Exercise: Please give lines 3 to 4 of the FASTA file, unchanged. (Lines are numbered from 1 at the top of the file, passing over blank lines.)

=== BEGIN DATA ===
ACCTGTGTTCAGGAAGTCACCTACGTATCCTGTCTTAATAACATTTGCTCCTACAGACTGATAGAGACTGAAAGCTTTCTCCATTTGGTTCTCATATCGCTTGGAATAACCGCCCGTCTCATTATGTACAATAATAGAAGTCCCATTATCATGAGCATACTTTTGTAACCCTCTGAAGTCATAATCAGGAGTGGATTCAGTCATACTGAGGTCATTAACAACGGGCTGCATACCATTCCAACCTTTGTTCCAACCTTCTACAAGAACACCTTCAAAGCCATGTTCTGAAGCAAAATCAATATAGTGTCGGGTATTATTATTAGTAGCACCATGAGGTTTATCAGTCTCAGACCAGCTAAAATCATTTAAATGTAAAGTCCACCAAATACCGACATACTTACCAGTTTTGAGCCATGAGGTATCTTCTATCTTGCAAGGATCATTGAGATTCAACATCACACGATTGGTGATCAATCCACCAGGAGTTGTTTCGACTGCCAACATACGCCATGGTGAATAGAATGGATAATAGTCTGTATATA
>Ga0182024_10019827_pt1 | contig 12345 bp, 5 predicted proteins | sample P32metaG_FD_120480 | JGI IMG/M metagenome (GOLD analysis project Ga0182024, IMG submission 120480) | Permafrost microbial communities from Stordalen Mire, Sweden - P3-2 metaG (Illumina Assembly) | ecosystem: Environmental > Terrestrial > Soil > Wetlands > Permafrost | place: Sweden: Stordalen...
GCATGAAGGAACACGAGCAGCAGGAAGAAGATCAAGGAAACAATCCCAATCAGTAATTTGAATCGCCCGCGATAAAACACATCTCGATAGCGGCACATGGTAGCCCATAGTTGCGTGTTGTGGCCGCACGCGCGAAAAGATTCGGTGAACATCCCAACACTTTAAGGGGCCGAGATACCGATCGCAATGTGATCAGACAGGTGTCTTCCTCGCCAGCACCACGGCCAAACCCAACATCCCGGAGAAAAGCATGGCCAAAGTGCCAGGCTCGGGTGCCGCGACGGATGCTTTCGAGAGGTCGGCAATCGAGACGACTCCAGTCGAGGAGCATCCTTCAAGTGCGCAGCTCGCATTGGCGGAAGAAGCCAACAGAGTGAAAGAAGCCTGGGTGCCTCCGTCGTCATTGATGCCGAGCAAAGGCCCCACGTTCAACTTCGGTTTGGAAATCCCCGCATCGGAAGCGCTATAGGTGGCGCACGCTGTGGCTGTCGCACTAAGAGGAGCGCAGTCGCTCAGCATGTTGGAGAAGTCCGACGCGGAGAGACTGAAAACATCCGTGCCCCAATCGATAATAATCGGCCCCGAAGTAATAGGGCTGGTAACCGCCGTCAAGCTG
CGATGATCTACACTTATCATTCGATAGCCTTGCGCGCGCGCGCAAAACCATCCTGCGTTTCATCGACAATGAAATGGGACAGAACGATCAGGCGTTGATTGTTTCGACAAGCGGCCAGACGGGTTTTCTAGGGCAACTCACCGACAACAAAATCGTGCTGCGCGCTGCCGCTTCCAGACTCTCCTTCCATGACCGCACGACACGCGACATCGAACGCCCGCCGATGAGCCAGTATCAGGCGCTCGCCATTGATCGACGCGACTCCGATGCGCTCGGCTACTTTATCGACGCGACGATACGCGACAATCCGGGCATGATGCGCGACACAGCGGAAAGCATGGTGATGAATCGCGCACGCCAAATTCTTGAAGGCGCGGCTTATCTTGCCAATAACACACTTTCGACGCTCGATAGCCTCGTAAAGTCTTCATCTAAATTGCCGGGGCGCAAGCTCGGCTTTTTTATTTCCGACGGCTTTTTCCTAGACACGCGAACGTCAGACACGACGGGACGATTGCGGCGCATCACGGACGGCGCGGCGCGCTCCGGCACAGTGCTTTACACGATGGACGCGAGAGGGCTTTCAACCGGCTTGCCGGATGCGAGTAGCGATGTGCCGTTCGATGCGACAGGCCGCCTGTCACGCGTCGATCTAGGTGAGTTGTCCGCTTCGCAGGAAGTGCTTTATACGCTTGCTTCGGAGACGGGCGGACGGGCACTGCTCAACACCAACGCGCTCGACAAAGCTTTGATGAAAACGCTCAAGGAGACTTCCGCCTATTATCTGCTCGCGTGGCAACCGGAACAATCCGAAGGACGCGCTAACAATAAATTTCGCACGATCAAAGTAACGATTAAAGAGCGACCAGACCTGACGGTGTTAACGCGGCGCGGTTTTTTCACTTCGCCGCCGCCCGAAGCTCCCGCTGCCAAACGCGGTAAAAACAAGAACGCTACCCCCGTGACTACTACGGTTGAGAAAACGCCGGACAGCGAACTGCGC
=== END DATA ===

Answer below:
GCATGAAGGAACACGAGCAGCAGGAAGAAGATCAAGGAAACAATCCCAATCAGTAATTTGAATCGCCCGCGATAAAACACATCTCGATAGCGGCACATGGTAGCCCATAGTTGCGTGTTGTGGCCGCACGCGCGAAAAGATTCGGTGAACATCCCAACACTTTAAGGGGCCGAGATACCGATCGCAATGTGATCAGACAGGTGTCTTCCTCGCCAGCACCACGGCCAAACCCAACATCCCGGAGAAAAGCATGGCCAAAGTGCCAGGCTCGGGTGCCGCGACGGATGCTTTCGAGAGGTCGGCAATCGAGACGACTCCAGTCGAGGAGCATCCTTCAAGTGCGCAGCTCGCATTGGCGGAAGAAGCCAACAGAGTGAAAGAAGCCTGGGTGCCTCCGTCGTCATTGATGCCGAGCAAAGGCCCCACGTTCAACTTCGGTTTGGAAATCCCCGCATCGGAAGCGCTATAGGTGGCGCACGCTGTGGCTGTCGCACTAAGAGGAGCGCAGTCGCTCAGCATGTTGGAGAAGTCCGACGCGGAGAGACTGAAAACATCCGTGCCCCAATCGATAATAATCGGCCCCGAAGTAATAGGGCTGGTAACCGCCGTCAAGCTG
CGATGATCTACACTTATCATTCGATAGCCTTGCGCGCGCGCGCAAAACCATCCTGCGTTTCATCGACAATGAAATGGGACAGAACGATCAGGCGTTGATTGTTTCGACAAGCGGCCAGACGGGTTTTCTAGGGCAACTCACCGACAACAAAATCGTGCTGCGCGCTGCCGCTTCCAGACTCTCCTTCCATGACCGCACGACACGCGACATCGAACGCCCGCCGATGAGCCAGTATCAGGCGCTCGCCATTGATCGACGCGACTCCGATGCGCTCGGCTACTTTATCGACGCGACGATACGCGACAATCCGGGCATGATGCGCGACACAGCGGAAAGCATGGTGATGAATCGCGCACGCCAAATTCTTGAAGGCGCGGCTTATCTTGCCAATAACACACTTTCGACGCTCGATAGCCTCGTAAAGTCTTCATCTAAATTGCCGGGGCGCAAGCTCGGCTTTTTTATTTCCGACGGCTTTTTCCTAGACACGCGAACGTCAGACACGACGGGACGATTGCGGCGCATCACGGACGGCGCGGCGCGCTCCGGCACAGTGCTTTACACGATGGACGCGAGAGGGCTTTCAACCGGCTTGCCGGATGCGAGTAGCGATGTGCCGTTCGATGCGACAGGCCGCCTGTCACGCGTCGATCTAGGTGAGTTGTCCGCTTCGCAGGAAGTGCTTTATACGCTTGCTTCGGAGACGGGCGGACGGGCACTGCTCAACACCAACGCGCTCGACAAAGCTTTGATGAAAACGCTCAAGGAGACTTCCGCCTATTATCTGCTCGCGTGGCAACCGGAACAATCCGAAGGACGCGCTAACAATAAATTTCGCACGATCAAAGTAACGATTAAAGAGCGACCAGACCTGACGGTGTTAACGCGGCGCGGTTTTTTCACTTCGCCGCCGCCCGAAGCTCCCGCTGCCAAACGCGGTAAAAACAAGAACGCTACCCCCGTGACTACTACGGTTGAGAAAACGCCGGACAGCGAACTGCGC